Outbound calling allows you to make call from your VOIP client via your PBX to the real world using Twilio as the gateway. In short we are going to get Twilio to connect the VOIP client to the rest of the world using the callerID we already provisioned.

There is a lot of reference material regarding SIP on the SIP Twilio Page (https://www.twilio.com/docs/sip/sending-sip-how-it-works)

The basics of it include, we need to make a SIP endpoint on Twilio, then when your SIP route references this endpoint, Twilio will make a URL request back to your server to get TwiML to decide what to do with the call.

Head over to: https://www.twilio.com/user/account/sip/domains and click the button ‘Create SIP Domain’

We need to create a Twilio SIP domain, pick something nice and unique such as mypbxservername  – Twilio will append .sip.twilio.com onto this so you will end up with a complete string that looks like this: mypbxservername.sip.twilio.com

Next we need to give it a friendly name, this is just so you can remember what it’s called.

In voice URL, please fill in:

http://twimlets.com/message?Message%5B0%5D=Congratulations!%20You%20just%20made%20your%20first%20call%20with%20Twilio%20SIP.

This will give us a nice uncomplicated message, indicating our success from going from FreePBX to Twilio.

Next we need to generate a way to protect our SIP endpoint.  As Im using a static IP server I can add this to a white list. Click ‘CreateIP Access Control List’ and a new drop down will appear. Here we want to add the IP address of our server and then give it a friendly name.

Save all the changes and then save the domain to Twilio.

Move over to your FreePBX server and add a trunk in the usual fashion: Connectivity > Trunks. 

Here we need to make a new SIP Trunk; so click ‘Add SIP Trunk’

Call the Trunk something like ‘Twilio’ and then move down to the next trunk name (again, Twilio). In Peer details we need to add the three points:

type=peer
host=mypbxservername.sip.twilio.com
qualify=no

Then click submit changes – Ignore an errors you get.

Then we need to add in outbound route, setting it so that when we dial a number on our extensions, FreePBX knows to route the call to our Twilio Trunk.

So, lets add a outbound route; Connectivity > Outbound Routes.

Here, I have set the route name to be ‘Twilio’, now scroll down to ‘Dial Patterns that will use this Route’. We need to configure the PBX so that when we dial a certain prefix, FreePBX will pick up this prefix, remove the prefix and then hand the call over to Twilio to be dialled and connected.

The window is broken up into three boxes, ‘Prepend’, ‘Prefix’ and ‘Match Pattern’. We do not need to worry about ‘Prepend’ so the next bit we need to add a dial prefix so that the PBX knows we want to use this route. I have chosen the prefix of 71, so if I wanted to dial a phone number of 1 415123 1234 I would dial 7114151231234. Here FreePBX will pick up the 71, remove those digits from the string and then hand the 14151231234 to Twilio for dialling. The last part ‘match pattern’ is used to match we have the right numbers dialled. For example in the US, a long distance number would be 1-415-123-1234 so the match pattern would be 1XXXXXXXXXX as we only want +1 numbers to be routed this way. You could also narrow this down do only a certain area code could be called by doing this: 1901XXXXXXX – where 901 is the area code only accepted.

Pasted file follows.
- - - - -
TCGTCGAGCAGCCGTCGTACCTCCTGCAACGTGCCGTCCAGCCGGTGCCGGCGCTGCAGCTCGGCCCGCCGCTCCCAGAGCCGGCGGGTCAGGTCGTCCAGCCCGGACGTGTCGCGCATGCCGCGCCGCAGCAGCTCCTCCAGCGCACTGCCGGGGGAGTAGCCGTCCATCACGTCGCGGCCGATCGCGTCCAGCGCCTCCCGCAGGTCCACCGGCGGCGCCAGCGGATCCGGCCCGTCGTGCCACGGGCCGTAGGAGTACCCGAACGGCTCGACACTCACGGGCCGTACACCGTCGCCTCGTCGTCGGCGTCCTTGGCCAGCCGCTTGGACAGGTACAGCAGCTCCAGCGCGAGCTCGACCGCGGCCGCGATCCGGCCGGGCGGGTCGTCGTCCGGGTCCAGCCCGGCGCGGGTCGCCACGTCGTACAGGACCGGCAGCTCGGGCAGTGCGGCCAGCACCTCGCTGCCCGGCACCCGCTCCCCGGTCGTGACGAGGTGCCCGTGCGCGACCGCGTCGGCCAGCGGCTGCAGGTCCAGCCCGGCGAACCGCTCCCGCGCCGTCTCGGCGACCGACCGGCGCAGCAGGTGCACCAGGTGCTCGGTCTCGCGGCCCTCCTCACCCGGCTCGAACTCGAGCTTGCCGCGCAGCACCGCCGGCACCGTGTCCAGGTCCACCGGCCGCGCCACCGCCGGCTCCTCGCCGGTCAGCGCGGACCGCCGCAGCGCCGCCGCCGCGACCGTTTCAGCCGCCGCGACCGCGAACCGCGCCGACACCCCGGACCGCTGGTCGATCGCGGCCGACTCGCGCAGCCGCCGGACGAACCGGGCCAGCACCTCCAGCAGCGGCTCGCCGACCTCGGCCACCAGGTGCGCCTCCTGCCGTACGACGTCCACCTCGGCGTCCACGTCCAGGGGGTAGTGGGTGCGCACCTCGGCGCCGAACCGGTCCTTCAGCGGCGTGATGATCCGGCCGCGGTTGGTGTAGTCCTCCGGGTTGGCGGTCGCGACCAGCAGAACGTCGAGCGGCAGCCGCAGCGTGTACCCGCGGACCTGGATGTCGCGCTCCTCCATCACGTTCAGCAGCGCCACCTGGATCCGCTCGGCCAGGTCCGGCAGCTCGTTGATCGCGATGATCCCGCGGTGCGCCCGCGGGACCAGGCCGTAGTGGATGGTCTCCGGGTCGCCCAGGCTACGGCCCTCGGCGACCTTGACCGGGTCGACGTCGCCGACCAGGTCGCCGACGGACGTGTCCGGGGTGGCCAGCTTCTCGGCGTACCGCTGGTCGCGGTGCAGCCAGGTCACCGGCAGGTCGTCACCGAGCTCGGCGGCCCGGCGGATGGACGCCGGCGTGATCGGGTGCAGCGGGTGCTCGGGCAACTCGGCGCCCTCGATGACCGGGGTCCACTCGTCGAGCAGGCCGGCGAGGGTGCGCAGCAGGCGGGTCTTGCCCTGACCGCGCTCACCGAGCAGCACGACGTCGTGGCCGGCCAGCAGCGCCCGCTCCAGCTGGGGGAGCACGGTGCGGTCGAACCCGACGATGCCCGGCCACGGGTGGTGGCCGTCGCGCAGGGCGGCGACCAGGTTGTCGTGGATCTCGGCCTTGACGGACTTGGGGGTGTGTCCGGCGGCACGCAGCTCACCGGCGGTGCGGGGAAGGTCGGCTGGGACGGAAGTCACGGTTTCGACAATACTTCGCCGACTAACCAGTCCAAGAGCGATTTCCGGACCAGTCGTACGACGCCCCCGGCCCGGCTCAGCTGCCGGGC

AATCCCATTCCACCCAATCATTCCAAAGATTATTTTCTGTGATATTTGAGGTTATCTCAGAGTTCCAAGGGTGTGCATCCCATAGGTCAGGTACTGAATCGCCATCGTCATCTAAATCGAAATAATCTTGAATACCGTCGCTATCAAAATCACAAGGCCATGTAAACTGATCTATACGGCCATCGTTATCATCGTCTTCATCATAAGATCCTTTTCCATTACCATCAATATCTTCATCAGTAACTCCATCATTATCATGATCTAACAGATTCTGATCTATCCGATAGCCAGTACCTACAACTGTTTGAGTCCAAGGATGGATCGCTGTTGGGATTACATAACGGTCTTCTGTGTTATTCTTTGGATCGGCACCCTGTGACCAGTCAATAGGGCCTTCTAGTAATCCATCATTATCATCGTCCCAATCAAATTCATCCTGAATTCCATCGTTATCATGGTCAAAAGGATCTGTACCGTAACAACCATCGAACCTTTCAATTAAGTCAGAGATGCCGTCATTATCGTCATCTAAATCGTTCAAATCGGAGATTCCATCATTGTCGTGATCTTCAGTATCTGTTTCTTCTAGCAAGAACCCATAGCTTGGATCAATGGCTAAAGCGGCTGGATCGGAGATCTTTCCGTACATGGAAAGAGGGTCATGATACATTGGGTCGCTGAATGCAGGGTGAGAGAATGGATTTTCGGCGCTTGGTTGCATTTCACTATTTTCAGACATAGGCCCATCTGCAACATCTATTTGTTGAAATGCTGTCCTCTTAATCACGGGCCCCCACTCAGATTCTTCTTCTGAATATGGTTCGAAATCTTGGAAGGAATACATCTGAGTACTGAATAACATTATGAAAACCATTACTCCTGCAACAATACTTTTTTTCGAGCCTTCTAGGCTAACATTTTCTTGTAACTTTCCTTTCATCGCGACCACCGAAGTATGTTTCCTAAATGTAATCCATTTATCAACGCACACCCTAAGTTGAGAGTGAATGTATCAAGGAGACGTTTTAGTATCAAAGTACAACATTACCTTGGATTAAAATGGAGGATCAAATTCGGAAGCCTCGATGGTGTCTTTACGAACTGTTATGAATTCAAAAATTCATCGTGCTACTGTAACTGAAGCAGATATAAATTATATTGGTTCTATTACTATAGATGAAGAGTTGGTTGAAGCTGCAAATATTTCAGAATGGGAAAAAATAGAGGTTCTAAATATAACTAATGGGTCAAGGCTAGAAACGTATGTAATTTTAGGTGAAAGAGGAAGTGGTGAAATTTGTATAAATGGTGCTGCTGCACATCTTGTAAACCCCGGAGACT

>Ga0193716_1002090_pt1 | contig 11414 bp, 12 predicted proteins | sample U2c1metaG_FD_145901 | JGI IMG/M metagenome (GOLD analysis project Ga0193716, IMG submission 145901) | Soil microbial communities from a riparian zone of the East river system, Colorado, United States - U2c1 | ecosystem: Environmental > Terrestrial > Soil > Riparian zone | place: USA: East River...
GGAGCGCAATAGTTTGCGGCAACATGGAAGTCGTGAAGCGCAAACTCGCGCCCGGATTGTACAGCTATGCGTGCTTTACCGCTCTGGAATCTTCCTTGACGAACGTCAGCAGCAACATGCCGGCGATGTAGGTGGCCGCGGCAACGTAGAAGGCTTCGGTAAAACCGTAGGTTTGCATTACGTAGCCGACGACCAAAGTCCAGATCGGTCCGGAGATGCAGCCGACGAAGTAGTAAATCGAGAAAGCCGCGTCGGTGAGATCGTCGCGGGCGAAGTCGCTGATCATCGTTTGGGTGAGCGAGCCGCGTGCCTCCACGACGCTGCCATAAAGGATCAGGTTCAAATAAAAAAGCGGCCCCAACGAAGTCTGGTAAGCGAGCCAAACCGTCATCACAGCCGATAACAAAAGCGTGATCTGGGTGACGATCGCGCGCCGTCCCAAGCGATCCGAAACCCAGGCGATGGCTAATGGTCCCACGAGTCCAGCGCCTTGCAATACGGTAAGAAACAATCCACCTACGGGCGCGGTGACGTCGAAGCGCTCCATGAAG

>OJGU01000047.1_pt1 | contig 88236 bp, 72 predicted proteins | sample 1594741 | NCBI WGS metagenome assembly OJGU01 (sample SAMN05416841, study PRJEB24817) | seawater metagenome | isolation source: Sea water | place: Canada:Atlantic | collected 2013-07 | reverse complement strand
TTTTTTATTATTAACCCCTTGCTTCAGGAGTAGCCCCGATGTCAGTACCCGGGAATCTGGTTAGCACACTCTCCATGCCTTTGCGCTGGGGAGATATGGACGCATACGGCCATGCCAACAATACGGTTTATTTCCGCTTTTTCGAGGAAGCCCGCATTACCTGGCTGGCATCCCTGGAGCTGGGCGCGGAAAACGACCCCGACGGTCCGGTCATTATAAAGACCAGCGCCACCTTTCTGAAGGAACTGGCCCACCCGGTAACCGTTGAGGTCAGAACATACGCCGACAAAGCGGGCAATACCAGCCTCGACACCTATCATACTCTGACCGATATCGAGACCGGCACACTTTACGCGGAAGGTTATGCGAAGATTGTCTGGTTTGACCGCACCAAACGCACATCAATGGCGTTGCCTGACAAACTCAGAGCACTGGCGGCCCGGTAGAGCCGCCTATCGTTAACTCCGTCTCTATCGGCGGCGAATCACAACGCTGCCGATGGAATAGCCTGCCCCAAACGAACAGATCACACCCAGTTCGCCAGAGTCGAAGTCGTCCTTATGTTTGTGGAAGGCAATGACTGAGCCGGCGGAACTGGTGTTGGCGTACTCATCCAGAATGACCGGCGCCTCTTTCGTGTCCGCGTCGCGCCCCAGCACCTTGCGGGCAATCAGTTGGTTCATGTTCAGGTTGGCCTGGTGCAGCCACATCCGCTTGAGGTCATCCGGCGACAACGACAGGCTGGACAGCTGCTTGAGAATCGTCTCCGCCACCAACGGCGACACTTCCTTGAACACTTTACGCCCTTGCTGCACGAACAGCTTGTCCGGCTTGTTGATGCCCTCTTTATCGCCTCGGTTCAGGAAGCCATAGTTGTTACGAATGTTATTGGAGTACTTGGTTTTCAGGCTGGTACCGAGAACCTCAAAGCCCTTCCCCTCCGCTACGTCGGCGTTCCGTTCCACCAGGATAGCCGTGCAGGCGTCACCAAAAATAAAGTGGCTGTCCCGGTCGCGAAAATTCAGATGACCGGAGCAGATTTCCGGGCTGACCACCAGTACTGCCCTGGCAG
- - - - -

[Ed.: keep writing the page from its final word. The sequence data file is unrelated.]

To dial the UK on this dial pattern you would need to setup: 44XXXXXXXXXX, again if you wanted to setup only landlines you could do: 441XXXXXXXXX and 442XXXXXXXXX which would limit numbers to only 441 and 442 (as in 44 1895 and 44 208).

You should now be able to dial a real number from your PBX extensions and you should hear ‘Congratulations, You just Made your first call with Twilio SIP’. PERFECT! This means that your FreePBX box was able to hand over a call to Twilio, and Twilio was able to execute the message we predefined earlier!

Now we need to modify our Twilio URL so that it points to a file we can use to dial our actual end point. On an internet facing server create a new file called asterisk.PHP

to which we need to add:

<?xml version=”1.0″ encoding=”UTF-8″?>
<Response>
<Dial callerId=”+YOURCALLERID”>
<Number><?php preg_match(‘/:([0-9]+)@/’, $_POST[‘To’], $matches); echo $matches[1]; ?></Number>
</Dial>
</Response>

You need to append YOURCALLERID with a caller ID from your account, either a verified number or one of your Twilio numbers. This will be the caller ID used when your PBX dials out via Twilio.

Now take the internet facing location of this file. I’m going to assume: http://domain.com/asterisk.php  – Just update the URL location that was Twimlets message of congratulations with your URL. This should now setup your PBX so that when it makes a request to Twilio, Twilio looks up the URL and injects the TO number into the TwiML, followed up by dialling that number.

Tada!! That should be it! You should now be able to dial your PSTN number and have it call your PBX extensions and you should now be able to dial out from your PBX to PSTN lines using Twilio!